Reed’s Circular Collection will help Dell draw attention to the fact that gold reclamation from the millions of computer motherboards that now go into landfills is possible and valuable.
“This year is a big first for us because we’re moving out of plastic and carbon fiber into metal,” said Darrel Ward, senior vice president of commercial client solutions at Dell, in an interview with VentureBeat. “Because we’re pulling so much metal, so much gold out of the recycling program, more than we can put back into the supply chain — at least at this point — we have excess gold.”
He added, “We’ve struck a relationship with Nikki Reed, an actress and a jewelry designer, and we’re giving her all of our excess gold. She’s creating a line of jewelry out of upcycled gold from Dell recycled PCs.”
Dell’s manufacturing partner Wistron GreenTech created the process for extracting gold, and a study by Trucost says that the process has a 99 percent lower environmental impact than mining new gold.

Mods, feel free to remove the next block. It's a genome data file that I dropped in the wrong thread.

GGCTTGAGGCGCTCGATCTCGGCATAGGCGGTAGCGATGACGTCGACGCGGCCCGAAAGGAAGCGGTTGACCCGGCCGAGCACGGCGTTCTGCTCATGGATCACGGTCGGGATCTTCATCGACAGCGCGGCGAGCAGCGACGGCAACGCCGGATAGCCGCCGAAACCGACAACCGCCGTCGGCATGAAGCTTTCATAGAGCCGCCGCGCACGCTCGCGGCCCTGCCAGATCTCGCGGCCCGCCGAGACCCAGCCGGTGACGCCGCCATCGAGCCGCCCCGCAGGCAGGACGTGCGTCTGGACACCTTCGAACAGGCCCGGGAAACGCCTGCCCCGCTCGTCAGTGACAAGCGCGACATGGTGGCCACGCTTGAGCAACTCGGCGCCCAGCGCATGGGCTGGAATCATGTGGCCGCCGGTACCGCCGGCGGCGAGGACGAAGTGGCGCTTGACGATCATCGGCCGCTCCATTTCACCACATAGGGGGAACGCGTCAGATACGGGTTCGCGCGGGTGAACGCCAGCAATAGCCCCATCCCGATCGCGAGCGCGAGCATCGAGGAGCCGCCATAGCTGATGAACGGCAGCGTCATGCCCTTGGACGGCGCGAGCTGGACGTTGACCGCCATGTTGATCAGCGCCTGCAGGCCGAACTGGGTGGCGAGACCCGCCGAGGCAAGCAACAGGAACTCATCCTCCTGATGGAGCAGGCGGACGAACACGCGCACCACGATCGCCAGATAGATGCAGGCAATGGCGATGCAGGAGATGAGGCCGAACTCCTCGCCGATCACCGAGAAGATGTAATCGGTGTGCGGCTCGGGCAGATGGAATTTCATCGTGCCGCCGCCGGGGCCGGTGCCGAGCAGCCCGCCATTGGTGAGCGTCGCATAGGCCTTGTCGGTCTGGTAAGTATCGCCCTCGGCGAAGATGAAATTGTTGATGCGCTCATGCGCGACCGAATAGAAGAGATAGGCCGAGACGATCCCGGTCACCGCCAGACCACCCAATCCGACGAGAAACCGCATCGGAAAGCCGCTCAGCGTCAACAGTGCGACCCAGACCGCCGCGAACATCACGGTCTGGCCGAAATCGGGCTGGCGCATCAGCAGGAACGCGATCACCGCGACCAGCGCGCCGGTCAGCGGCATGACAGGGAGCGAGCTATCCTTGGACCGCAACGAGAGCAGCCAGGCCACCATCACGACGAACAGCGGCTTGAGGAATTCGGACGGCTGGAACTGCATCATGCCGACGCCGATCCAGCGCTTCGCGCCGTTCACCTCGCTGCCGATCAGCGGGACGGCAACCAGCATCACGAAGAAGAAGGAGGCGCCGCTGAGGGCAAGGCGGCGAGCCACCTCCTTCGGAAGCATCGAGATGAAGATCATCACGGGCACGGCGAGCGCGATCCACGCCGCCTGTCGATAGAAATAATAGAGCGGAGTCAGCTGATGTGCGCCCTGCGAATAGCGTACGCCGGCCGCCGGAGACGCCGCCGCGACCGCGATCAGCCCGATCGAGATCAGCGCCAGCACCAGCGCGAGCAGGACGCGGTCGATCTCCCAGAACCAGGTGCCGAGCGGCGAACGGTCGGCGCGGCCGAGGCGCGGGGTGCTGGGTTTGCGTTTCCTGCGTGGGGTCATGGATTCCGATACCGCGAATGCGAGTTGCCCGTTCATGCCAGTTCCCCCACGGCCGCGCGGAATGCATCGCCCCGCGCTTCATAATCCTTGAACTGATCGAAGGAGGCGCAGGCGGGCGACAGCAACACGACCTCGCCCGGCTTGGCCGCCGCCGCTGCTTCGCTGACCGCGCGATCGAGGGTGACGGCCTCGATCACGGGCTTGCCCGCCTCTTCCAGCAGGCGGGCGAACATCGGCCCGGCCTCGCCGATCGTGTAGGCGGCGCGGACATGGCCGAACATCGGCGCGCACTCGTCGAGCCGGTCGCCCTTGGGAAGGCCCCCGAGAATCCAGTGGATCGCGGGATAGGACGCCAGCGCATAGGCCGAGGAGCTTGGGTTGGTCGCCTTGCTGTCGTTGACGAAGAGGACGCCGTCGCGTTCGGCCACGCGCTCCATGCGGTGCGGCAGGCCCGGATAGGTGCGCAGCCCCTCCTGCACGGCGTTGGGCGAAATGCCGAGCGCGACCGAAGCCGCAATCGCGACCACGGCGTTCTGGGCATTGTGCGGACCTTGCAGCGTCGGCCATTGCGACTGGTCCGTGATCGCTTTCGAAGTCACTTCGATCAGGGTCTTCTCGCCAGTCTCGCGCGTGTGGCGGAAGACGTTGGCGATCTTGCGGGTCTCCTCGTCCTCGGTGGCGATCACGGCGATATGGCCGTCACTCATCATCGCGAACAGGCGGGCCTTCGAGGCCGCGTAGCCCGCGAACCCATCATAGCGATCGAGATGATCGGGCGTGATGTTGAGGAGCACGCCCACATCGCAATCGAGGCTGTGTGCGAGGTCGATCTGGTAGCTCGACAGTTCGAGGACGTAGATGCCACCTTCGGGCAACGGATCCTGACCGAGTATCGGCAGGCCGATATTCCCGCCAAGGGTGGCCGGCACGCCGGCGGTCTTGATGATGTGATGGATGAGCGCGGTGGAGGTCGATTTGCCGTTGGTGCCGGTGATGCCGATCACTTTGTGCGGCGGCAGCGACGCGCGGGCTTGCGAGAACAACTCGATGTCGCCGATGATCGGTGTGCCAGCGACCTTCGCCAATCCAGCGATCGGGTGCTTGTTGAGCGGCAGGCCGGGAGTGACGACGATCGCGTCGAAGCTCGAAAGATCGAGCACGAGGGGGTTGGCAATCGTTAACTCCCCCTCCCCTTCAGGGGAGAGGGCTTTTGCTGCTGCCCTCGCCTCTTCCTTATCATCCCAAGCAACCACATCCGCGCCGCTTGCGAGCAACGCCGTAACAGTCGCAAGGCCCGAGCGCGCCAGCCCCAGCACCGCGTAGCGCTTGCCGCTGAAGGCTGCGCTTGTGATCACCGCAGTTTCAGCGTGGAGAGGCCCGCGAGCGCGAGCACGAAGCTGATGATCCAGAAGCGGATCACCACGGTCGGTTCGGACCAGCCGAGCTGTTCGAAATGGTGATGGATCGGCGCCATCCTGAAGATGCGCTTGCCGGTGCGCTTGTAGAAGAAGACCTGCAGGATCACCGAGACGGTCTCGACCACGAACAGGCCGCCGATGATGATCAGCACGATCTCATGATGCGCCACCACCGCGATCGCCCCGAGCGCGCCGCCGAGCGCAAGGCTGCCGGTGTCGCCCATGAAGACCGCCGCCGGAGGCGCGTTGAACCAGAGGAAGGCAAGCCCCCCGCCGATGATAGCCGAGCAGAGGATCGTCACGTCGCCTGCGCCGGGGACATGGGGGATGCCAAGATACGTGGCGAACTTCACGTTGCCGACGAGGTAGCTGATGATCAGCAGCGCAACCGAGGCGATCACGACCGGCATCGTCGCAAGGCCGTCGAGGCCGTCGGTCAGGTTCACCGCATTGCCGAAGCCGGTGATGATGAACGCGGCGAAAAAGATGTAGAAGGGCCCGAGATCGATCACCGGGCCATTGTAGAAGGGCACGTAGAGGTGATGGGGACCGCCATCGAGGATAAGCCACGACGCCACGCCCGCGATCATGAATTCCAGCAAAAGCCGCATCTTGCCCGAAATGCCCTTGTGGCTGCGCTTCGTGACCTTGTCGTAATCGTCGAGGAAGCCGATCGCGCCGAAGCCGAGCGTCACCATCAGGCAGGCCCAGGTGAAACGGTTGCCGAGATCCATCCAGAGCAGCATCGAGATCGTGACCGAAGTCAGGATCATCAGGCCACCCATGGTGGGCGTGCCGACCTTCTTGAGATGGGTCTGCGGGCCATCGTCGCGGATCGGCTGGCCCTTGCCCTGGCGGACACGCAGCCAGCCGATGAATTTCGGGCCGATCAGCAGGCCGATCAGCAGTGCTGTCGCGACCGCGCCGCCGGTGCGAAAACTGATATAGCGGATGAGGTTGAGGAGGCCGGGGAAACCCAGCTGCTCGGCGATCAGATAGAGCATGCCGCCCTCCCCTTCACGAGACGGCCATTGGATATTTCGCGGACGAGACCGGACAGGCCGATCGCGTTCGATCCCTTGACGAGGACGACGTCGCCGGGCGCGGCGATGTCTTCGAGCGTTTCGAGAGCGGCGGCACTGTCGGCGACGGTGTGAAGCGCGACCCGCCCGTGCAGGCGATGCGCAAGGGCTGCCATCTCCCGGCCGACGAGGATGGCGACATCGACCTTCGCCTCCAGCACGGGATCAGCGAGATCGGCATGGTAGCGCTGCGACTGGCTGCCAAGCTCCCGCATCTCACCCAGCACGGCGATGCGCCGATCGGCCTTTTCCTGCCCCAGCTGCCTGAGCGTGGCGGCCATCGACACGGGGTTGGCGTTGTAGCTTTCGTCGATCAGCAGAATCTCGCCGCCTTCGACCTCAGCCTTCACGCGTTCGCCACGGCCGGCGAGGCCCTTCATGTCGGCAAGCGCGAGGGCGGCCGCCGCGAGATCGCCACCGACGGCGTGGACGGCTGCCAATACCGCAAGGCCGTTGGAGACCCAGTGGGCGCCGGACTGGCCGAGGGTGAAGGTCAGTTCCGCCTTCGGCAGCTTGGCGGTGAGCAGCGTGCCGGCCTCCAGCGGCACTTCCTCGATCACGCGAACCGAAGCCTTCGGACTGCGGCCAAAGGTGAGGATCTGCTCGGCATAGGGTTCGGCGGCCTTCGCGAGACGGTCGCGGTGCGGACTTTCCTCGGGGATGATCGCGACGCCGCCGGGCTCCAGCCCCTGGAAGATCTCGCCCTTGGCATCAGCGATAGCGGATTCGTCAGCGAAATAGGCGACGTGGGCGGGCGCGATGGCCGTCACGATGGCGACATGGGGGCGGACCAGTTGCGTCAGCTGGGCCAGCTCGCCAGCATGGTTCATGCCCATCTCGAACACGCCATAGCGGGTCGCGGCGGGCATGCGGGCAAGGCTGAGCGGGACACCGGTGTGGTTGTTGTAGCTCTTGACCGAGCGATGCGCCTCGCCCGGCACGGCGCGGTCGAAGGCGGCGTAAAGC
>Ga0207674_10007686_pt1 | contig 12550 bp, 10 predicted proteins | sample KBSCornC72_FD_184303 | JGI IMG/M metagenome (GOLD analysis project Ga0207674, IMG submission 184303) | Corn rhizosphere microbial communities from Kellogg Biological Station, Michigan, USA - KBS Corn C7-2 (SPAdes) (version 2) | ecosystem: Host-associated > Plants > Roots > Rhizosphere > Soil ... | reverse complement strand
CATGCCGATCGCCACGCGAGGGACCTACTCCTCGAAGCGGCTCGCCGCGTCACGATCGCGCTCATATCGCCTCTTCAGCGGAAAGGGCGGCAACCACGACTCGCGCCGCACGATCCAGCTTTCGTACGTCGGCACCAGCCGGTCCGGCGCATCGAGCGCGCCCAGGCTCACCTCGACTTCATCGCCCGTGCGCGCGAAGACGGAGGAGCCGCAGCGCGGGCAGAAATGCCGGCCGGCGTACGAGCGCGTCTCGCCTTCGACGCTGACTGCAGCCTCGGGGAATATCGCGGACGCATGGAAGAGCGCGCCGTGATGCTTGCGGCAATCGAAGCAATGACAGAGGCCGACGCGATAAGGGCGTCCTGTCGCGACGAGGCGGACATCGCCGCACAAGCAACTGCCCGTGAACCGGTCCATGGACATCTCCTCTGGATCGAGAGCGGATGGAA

The Circular Collection, distributed by Reed’s eco-conscious boutique Bayou With Love, includes 14- and 18-carat gold rings, earrings, and cufflinks. It will be showcased at CES to highlight the widespread impact that e-waste, or disposable electronic equipment, has on the environment and the role we all play in advancing a “circular economy.”
“By recycling gold that was once considered ‘waste,’ Dell and I are working to create an environment where we continuously reuse resources and strive for zero waste,” said Nikki Reed, cofounder of Bayou with Love, in a statement.
Dell is also announcing a pilot test to use recycled gold from used electronics in new computer motherboards, which will ship in the Latitude 5285 2-in-1 laptops starting in March. The pilot follows a successful feasibility study on server motherboards.
The closed-loop gold process was verified by ULEnvironment and could support the creation of millions of new motherboards in the next year.
It expands Dell’s closed loop program from ocean plastics to precious metals. Currently only 12.5 percent of e-waste is recycled into other products. As a result, it’s estimated that Americans throw away $60 million in gold and silver every year through unwanted phones alone.
To read the full story, visit https://venturebeat.com/2018/01/09/dell-partners-with-actress-nikki-reed-to-recycle-its-excess-gold-into-jewelry/.